By Michael Kourabas on November 17, 2021
Since the coronavirus pandemic began, we have witnessed many global systems fail those who depend on them most — rather than provide people with safety, stability, and freedom, they have often deepened inequity, injustice, and insecurity. And throughout 2021, COVID-19 has continued to intensify the existing inequities around the world.
In response, UUSC swiftly dispatched over a half a million dollars in additional emergency grants above our regular grantmaking budget to our global network of partners this past year. The goal of this infusion of funding: to alleviate some of the worst compounding effects of the pandemic. This helped to unburden many of our partners from having to divert resources away from their systemic change work to confront acute and ongoing crises.
Making strides toward lasting systems change sometimes includes removing unexpected obstacles in the path toward a better world. Throughout the year, these flexible funds helped grassroots organizations address the urgent and unanticipated needs arising from COVID-19 and other disasters, while keeping open the doors of opportunities for communities facing down oppression.
Here are just a few highlights of what this year’s 38 additional grants accomplished.
In the Solomon Islands and Kiribati, COVID precautions meant that the demand for clean, safe water significantly increased, placing further strain on already limited supplies. Our partners Ecological Solutions Trust and Live & Learn Environmental Education used emergency support from UUSC to increase wash stations for community schools and purchase water tanks for preschools to help provide reliable and clean water for hand-washing.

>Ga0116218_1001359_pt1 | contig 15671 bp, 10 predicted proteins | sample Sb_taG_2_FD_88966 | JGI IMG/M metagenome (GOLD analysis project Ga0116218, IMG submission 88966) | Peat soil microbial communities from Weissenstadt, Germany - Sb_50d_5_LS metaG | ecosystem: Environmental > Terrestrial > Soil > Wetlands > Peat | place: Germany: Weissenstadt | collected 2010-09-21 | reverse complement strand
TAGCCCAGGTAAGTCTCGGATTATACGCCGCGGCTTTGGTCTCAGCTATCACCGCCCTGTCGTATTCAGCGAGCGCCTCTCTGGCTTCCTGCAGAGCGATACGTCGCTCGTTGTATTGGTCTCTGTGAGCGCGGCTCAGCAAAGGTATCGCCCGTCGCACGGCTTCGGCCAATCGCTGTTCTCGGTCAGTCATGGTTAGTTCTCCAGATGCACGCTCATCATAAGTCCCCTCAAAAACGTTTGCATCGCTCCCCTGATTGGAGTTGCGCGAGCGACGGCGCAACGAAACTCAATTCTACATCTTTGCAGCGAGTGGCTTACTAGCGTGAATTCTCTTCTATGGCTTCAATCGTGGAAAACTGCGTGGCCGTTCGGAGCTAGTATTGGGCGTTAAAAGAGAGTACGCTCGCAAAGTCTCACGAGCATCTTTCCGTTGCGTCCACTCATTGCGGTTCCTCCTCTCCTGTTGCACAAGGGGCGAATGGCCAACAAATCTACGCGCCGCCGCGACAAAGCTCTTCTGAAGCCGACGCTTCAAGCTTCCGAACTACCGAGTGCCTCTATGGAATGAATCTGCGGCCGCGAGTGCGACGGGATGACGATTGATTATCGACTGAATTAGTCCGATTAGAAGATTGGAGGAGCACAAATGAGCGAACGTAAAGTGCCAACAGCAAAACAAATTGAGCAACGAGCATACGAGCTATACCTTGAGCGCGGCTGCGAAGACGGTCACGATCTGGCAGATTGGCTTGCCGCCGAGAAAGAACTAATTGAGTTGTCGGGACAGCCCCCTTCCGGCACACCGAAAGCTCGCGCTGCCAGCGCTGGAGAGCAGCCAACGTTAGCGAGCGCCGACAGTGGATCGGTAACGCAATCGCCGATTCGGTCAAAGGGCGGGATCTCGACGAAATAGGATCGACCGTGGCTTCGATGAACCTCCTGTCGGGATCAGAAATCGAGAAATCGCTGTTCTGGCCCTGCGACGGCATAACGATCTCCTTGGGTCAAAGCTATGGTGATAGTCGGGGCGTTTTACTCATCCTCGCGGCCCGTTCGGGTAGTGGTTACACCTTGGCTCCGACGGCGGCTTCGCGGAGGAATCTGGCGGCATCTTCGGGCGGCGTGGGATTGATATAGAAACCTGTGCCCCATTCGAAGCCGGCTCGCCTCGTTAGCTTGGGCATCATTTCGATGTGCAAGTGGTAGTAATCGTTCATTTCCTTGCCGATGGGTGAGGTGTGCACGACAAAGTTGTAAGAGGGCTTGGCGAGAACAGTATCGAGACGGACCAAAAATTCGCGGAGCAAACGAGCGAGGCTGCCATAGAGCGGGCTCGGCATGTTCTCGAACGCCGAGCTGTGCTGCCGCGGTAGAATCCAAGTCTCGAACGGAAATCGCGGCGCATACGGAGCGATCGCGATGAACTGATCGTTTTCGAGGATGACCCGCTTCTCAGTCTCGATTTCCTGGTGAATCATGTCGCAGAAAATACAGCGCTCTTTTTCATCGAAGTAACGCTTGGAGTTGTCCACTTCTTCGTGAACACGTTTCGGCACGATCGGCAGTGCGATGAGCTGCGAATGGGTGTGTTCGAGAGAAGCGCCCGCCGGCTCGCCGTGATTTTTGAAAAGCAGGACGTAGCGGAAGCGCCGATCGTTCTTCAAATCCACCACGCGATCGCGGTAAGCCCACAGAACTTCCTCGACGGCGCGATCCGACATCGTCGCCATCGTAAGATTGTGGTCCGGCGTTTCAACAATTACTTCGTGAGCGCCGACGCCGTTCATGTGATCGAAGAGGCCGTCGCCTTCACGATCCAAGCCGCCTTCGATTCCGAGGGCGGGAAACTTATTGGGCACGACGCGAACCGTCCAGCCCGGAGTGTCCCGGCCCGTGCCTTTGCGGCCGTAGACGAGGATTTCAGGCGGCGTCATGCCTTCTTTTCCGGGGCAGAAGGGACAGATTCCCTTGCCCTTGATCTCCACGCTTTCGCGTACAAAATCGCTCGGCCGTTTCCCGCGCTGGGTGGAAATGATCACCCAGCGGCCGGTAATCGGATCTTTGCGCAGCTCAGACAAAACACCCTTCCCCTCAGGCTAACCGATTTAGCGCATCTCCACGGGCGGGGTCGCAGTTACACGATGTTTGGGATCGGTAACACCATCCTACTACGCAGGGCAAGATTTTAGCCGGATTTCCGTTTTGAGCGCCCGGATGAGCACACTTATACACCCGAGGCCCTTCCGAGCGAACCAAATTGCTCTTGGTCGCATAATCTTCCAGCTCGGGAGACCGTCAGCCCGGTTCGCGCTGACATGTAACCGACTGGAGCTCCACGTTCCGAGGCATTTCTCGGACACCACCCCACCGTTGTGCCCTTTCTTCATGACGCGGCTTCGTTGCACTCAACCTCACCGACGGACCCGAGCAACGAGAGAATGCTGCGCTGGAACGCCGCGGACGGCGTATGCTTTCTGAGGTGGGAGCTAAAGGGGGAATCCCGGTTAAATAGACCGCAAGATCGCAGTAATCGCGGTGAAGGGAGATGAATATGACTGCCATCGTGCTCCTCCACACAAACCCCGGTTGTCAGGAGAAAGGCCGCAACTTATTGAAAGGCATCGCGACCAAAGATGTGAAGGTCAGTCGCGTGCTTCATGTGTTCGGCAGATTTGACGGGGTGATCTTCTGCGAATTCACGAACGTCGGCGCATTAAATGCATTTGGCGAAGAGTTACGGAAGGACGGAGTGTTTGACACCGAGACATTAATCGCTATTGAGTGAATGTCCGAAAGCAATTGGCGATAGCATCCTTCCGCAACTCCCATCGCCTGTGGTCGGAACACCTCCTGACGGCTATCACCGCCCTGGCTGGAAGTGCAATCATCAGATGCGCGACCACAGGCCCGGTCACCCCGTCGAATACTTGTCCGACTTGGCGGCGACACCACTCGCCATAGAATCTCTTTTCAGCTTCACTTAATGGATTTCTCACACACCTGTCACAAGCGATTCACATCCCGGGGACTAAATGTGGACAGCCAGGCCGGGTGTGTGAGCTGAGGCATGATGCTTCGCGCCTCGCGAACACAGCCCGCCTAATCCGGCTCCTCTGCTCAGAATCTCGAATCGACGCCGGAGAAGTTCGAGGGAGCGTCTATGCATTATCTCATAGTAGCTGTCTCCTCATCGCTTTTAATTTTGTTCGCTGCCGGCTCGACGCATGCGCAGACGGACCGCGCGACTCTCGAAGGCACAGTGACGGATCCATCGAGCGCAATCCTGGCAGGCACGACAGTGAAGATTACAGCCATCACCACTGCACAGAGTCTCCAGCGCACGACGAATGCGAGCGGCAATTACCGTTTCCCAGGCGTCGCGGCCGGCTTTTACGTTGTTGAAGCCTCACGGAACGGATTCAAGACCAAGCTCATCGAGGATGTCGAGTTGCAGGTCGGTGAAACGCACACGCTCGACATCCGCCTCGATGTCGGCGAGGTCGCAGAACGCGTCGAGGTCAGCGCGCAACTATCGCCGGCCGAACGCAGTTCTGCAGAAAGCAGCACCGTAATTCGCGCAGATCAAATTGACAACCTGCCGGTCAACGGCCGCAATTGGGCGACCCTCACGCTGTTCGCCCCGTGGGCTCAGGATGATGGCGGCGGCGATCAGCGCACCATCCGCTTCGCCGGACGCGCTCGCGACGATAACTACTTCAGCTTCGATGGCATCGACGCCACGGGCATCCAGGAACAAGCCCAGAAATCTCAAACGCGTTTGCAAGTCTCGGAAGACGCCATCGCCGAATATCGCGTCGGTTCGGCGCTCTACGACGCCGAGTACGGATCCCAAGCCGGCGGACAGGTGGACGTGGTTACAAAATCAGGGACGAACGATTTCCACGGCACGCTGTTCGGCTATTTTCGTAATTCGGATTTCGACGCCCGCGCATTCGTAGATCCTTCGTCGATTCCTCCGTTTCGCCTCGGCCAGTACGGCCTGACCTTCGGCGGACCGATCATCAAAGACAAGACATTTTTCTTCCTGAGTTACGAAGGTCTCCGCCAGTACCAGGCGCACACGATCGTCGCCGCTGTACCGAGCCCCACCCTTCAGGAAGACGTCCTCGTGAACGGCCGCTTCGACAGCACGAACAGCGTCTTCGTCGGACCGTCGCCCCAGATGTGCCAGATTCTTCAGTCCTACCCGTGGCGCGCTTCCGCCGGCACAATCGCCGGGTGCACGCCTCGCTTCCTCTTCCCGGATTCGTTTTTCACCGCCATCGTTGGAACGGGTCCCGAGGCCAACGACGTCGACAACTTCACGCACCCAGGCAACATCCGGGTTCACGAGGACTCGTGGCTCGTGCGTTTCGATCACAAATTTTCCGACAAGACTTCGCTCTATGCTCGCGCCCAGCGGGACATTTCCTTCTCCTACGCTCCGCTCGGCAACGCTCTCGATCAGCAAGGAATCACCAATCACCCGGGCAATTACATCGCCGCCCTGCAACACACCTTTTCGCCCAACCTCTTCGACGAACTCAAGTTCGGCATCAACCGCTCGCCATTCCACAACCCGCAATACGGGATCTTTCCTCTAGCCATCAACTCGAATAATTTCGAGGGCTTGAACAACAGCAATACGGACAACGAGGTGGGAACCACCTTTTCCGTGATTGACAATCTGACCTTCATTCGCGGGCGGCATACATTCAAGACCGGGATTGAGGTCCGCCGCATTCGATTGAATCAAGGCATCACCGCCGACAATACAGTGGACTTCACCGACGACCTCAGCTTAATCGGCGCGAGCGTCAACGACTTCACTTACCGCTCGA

In Central America, many of our migrant justice partners this year either expanded existing direct food assistance programs or started new ones as needed. For example, in Honduras, following the devastation from back-to-back hurricanes Eta and Iota, our partner Fundacion San Alonso Rodriguez was able to provide temporary housing in the Bajo Aguán region, which has for years been the epicenter of land conflicts, mining conflicts, and narcotrafficking. They were also able to make emergency food deliveries to 580 households.
In Mexico, the shelters run by our partners used UUSC funding to adapt operations for COVID-19 safety protocols, continuing to assist for those in migration with dignity.
In Burma, our partners provided supplies and teaching stipends at the Burmese refugee camp schools in Bangladesh.
In the United States, our partner the Queer Detainee Empowerment Project provided grocery and rent support, as well as urgently needed access to affirming mental health services to their members, unavailable or inaccessible elsewhere.
As an international human rights organization, UUSC plays a vital part in repairing harm, restoring hope, and completely reimagining the dominant systems that have privileged a few at the expense of many. At its heart, our work for systemic change is ultimately about the equitable redistribution of wealth and power.
Near the end of each year, when we ask ourselves what strides we have collectively made toward deep systems change, we reflect on how much we have strengthened the grassroots movements around the world.
Every action we take in support of those who face structural social and economic exclusion gets us closer to an equitable world for all. We know a better world is possible. Thank you for your commitment to our shared work, building new systems now that will prevent the human rights abuses of the future.
Photo Credit: Georgia Latino Alliance for Human Rights (GLAHR)